Next you log yourself in, initially I did have some problems connecting to the home wifi network but that has since sorted itself out. You also have the option of taking a picture via the integrated webcam (but you can skip), then there you are logged into your Chrome OS. Even though I use Ubuntu on my other systems Chromium is my primary browser and Chrome OS immdiately syncs all my applications and extensions so that it feels just like home.
What you now have is what looks like Google's Chrome browser in full screen and this is your Operating System. The only real difference is that in the top right you have a battery monitor, WiFi status, selected language and the time. That's it. You really can not get anymore stripped down then this. Remember there is nothing stored on the notebook, your storage is entirely online and this is what takes getting used to and I will talk about more of this in future posts.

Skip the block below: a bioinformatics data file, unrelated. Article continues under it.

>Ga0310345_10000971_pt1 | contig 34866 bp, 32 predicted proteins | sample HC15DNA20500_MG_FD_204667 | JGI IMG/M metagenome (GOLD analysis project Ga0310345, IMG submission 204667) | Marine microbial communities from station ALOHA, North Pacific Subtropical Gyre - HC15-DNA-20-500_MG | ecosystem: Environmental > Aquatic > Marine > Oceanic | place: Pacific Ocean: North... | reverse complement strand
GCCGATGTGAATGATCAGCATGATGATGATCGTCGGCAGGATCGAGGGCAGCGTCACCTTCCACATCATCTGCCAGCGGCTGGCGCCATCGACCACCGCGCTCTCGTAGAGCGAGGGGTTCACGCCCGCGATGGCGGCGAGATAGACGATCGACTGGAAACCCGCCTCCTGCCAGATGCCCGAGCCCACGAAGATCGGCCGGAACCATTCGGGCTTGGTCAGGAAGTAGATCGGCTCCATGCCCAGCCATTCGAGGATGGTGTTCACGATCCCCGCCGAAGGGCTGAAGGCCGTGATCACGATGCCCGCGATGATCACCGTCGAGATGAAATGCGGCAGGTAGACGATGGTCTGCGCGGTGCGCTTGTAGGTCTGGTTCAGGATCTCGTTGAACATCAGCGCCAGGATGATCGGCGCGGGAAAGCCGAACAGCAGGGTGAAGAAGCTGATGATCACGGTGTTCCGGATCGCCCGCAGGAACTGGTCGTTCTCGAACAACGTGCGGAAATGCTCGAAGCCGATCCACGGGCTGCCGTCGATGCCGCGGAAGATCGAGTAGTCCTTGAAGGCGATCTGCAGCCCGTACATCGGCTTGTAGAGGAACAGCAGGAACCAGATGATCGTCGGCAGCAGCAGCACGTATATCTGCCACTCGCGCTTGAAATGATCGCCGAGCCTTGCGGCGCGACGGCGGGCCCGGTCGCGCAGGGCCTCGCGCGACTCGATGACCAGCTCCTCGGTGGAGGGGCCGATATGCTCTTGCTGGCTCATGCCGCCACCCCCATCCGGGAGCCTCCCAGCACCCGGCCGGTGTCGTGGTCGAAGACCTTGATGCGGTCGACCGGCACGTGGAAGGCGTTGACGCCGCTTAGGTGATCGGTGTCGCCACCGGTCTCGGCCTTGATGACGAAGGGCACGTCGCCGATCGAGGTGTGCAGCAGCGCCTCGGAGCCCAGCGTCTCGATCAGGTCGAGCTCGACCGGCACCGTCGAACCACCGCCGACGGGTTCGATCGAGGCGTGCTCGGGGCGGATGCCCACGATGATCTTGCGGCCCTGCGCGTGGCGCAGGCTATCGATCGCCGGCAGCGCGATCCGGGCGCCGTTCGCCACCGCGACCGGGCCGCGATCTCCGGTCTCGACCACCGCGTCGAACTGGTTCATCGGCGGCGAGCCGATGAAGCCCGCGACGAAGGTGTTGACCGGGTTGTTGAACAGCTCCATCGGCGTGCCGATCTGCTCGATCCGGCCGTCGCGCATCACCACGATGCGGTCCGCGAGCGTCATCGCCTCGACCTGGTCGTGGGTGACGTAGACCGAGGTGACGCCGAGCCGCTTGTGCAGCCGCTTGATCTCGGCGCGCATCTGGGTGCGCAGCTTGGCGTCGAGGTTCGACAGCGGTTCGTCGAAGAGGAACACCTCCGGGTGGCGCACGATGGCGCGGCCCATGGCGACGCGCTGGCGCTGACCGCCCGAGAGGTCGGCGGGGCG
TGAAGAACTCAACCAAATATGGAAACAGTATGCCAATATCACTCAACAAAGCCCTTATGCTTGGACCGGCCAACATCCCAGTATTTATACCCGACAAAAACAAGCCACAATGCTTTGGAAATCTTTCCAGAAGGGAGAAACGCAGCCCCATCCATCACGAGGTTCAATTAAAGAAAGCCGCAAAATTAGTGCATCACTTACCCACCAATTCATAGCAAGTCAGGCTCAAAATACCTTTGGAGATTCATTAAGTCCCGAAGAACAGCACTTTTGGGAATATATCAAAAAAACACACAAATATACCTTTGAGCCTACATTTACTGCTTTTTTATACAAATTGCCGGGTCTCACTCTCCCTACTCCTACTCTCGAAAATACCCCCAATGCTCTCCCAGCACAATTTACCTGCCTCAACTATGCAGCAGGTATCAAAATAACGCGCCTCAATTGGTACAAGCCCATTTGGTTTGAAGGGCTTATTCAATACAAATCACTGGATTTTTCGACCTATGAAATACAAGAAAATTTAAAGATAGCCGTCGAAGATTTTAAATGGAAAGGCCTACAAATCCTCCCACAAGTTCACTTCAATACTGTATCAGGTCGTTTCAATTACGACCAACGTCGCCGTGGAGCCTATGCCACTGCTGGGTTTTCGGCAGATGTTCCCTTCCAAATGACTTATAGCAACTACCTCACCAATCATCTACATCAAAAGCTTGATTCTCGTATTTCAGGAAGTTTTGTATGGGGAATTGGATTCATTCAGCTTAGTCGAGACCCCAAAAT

Right now all my initial reactions are positive, I have been hitting a few wrong keys as I use the keyboard as there are a few new additions to the keyboard, the coolest and most useful is a dedicated search button. I am guessing that will have a Google symbol on it in the official releases as this machine is completely unbranded. Also there is no need to be holding a Fn button to alter the sound or screen brightness as there are dedicated buttons. From what I understand Chrome OS will be available pre-installed on notebooks and not available as an installable OS to existing systems so getting the whole package right is important.